This is the mail archive of the
mailing list for the GCC project.
Re: Re: Adding a new thread model to GCC
- From: Jonathan Wakely <jwakely dot gcc at gmail dot com>
- To: lh_mouse <lh_mouse at 126 dot com>
- Cc: gcc <gcc at gcc dot gnu dot org>, mingw-w64-public <mingw-w64-public at lists dot sourceforge dot net>
- Date: Mon, 18 Apr 2016 09:59:06 +0100
- Subject: Re: Re: Adding a new thread model to GCC
- Authentication-results: sourceware.org; auth=none
- References: <2f3897eb dot bbc0e dot 1540ee9aa0b dot Coremail dot lh_mouse at 126 dot com> <CAH6eHdQ2b_NLLC6Hyq=tKgXhgAEhTdV1d2+sv6enHN7wG4JESQ at mail dot gmail dot com> <3eafd9c2 dot ce5a2 dot 154252730a4 dot Coremail dot lh_mouse at 126 dot com>
On 17 April 2016 at 17:56, lh_mouse <firstname.lastname@example.org> wrote:
> A glance over gthr.h reminds me __gthread_time_t. There seem few requirements documented in gthr.h.
> I discussed this with Adrien Nader on mingw-w64's mailing list a few days ago.
> Specifically, here are the two questions:
> 0) Should __gthread_time_t be a struct or a plain integral type?
> The 'struct timespec' used by pthread is a struct introduced in POSIX.
> However my implementation uses a plain uint64_t.
I don't see why it has to be a struct, it just has to be suitable as
an argument to the relevant __gthread functions.
If the current code assumes a struct and the Windows API calls need an
integer then either the existing code needs to be made more flexible,
or you need to define it as a struct and then convert to an integer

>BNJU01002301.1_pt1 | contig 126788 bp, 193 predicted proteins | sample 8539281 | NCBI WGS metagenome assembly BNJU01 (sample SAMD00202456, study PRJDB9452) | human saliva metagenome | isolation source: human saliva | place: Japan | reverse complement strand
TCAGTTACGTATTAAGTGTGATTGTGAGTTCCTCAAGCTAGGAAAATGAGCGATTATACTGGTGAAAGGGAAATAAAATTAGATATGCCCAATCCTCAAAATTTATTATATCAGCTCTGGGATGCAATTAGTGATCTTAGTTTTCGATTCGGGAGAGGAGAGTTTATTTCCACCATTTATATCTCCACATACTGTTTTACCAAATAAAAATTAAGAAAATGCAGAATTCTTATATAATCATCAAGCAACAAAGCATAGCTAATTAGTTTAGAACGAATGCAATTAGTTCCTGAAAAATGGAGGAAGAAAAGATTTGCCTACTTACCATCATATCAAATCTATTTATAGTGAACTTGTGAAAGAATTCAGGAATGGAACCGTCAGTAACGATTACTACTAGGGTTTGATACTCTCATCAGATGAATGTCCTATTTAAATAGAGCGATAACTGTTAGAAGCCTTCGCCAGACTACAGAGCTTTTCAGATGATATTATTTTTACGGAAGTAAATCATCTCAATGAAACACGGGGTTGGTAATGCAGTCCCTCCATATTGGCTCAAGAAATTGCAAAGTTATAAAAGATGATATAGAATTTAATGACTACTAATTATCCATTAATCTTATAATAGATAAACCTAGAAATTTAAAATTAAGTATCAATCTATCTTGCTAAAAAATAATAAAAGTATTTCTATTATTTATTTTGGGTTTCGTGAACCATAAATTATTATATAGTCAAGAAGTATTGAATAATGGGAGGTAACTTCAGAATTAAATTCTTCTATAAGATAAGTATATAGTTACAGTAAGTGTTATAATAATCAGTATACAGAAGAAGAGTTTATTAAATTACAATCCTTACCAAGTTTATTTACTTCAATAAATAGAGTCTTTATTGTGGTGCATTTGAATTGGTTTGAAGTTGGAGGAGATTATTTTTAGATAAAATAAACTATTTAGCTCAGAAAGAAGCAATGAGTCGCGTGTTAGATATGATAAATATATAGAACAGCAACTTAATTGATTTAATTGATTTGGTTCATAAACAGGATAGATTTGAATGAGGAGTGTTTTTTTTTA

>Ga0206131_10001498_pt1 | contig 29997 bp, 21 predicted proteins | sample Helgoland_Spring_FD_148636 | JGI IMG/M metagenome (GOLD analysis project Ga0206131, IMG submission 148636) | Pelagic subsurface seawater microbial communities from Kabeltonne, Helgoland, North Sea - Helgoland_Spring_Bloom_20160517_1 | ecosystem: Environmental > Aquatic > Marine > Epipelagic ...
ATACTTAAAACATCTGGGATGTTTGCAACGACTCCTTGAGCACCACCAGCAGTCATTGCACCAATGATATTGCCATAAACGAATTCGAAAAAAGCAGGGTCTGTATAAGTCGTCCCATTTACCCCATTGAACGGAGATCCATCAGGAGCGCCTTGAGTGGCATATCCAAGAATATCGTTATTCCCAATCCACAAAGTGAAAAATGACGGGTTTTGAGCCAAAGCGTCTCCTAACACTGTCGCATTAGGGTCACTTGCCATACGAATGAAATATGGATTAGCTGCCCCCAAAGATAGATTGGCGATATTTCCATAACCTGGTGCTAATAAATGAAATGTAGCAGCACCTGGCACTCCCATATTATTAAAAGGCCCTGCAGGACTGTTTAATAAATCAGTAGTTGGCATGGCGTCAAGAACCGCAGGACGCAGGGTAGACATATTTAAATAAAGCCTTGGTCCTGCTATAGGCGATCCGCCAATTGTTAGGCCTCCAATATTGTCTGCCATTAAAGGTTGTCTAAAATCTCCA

inside your new gthread wrapper functions.
> 1) How to obtain a __gthread_time_t representing the current time?
> According to Linux man pages, the timeout parameter of pthread_cond_timedwait() is the same as gettimeofday() - that is, it uses the wall clock.
> My implementation uses GetTickCount64() - that is, my implementation uses a monotonic clock.
std::condition_variable::__clock_t must be a typedef for the clock
used by the underlying implementation, so it sounds like you should
use std::chrono::steady_clock for your thread model.
> Quoting from ISO/IEC WG21 Draft N4582 (C++1z):
> 18.104.22.168.1 Class timed_mutex [thread.timedmutex.class]
> template <class Rep, class Period>
> bool try_lock_for(const chrono::duration<Rep, Period>& rel_time);
> template <class Clock, class Duration>
> bool try_lock_until(const chrono::time_point<Clock, Duration>& abs_time);
> the std::timed_mutex::try_lock_for() function template shall accept any clock type, hence we have to do timestamp translation. It is also important to know how libstdc++ handles this.
All conversions are done using the std::chrono facilities, before any
conversion to __gthread_time_t. That means the conversions are